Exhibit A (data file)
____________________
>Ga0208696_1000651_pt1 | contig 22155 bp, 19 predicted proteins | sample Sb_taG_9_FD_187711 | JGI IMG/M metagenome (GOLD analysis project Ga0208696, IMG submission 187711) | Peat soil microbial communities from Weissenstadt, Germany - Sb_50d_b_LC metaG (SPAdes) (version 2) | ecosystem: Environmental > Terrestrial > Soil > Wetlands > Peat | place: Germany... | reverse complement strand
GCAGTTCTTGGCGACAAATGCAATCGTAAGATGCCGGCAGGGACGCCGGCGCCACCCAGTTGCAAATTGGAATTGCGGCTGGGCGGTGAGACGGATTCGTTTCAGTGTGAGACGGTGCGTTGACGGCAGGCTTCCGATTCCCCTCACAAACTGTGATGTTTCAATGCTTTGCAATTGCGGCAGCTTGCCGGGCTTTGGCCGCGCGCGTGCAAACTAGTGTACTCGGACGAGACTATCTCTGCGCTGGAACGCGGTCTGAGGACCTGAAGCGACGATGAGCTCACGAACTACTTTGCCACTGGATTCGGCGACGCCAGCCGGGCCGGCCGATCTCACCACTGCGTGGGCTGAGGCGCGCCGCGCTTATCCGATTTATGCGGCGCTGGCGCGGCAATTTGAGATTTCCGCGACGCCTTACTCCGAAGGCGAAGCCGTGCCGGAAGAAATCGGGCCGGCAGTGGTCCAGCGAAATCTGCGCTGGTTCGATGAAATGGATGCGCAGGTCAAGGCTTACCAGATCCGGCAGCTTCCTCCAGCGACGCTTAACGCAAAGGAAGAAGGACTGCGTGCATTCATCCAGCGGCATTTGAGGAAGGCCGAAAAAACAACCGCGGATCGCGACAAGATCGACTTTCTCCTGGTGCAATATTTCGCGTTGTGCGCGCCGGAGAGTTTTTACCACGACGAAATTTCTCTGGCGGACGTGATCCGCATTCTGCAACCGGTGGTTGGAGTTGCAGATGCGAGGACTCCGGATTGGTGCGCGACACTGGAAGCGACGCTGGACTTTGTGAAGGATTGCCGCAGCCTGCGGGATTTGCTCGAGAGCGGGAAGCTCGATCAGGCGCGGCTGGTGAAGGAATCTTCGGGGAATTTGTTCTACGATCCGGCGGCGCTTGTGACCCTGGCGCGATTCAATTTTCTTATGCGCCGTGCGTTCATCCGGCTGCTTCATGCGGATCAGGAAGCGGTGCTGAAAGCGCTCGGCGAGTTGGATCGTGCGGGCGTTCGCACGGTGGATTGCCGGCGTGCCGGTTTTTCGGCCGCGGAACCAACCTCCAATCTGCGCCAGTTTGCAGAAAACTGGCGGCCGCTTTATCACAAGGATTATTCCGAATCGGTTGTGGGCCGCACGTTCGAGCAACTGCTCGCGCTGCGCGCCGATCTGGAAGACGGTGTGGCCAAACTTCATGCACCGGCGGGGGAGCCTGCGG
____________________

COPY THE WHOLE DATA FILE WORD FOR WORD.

>Ga0208696_1000651_pt1 | contig 22155 bp, 19 predicted proteins | sample Sb_taG_9_FD_187711 | JGI IMG/M metagenome (GOLD analysis project Ga0208696, IMG submission 187711) | Peat soil microbial communities from Weissenstadt, Germany - Sb_50d_b_LC metaG (SPAdes) (version 2) | ecosystem: Environmental > Terrestrial > Soil > Wetlands > Peat | place: Germany... | reverse complement strand
GCAGTTCTTGGCGACAAATGCAATCGTAAGATGCCGGCAGGGACGCCGGCGCCACCCAGTTGCAAATTGGAATTGCGGCTGGGCGGTGAGACGGATTCGTTTCAGTGTGAGACGGTGCGTTGACGGCAGGCTTCCGATTCCCCTCACAAACTGTGATGTTTCAATGCTTTGCAATTGCGGCAGCTTGCCGGGCTTTGGCCGCGCGCGTGCAAACTAGTGTACTCGGACGAGACTATCTCTGCGCTGGAACGCGGTCTGAGGACCTGAAGCGACGATGAGCTCACGAACTACTTTGCCACTGGATTCGGCGACGCCAGCCGGGCCGGCCGATCTCACCACTGCGTGGGCTGAGGCGCGCCGCGCTTATCCGATTTATGCGGCGCTGGCGCGGCAATTTGAGATTTCCGCGACGCCTTACTCCGAAGGCGAAGCCGTGCCGGAAGAAATCGGGCCGGCAGTGGTCCAGCGAAATCTGCGCTGGTTCGATGAAATGGATGCGCAGGTCAAGGCTTACCAGATCCGGCAGCTTCCTCCAGCGACGCTTAACGCAAAGGAAGAAGGACTGCGTGCATTCATCCAGCGGCATTTGAGGAAGGCCGAAAAAACAACCGCGGATCGCGACAAGATCGACTTTCTCCTGGTGCAATATTTCGCGTTGTGCGCGCCGGAGAGTTTTTACCACGACGAAATTTCTCTGGCGGACGTGATCCGCATTCTGCAACCGGTGGTTGGAGTTGCAGATGCGAGGACTCCGGATTGGTGCGCGACACTGGAAGCGACGCTGGACTTTGTGAAGGATTGCCGCAGCCTGCGGGATTTGCTCGAGAGCGGGAAGCTCGATCAGGCGCGGCTGGTGAAGGAATCTTCGGGGAATTTGTTCTACGATCCGGCGGCGCTTGTGACCCTGGCGCGATTCAATTTTCTTATGCGCCGTGCGTTCATCCGGCTGCTTCATGCGGATCAGGAAGCGGTGCTGAAAGCGCTCGGCGAGTTGGATCGTGCGGGCGTTCGCACGGTGGATTGCCGGCGTGCCGGTTTTTCGGCCGCGGAACCAACCTCCAATCTGCGCCAGTTTGCAGAAAACTGGCGGCCGCTTTATCACAAGGATTATTCCGAATCGGTTGTGGGCCGCACGTTCGAGCAACTGCTCGCGCTGCGCGCCGATCTGGAAGACGGTGTGGCCAAACTTCATGCACCGGCGGGGGAGCCTGCGG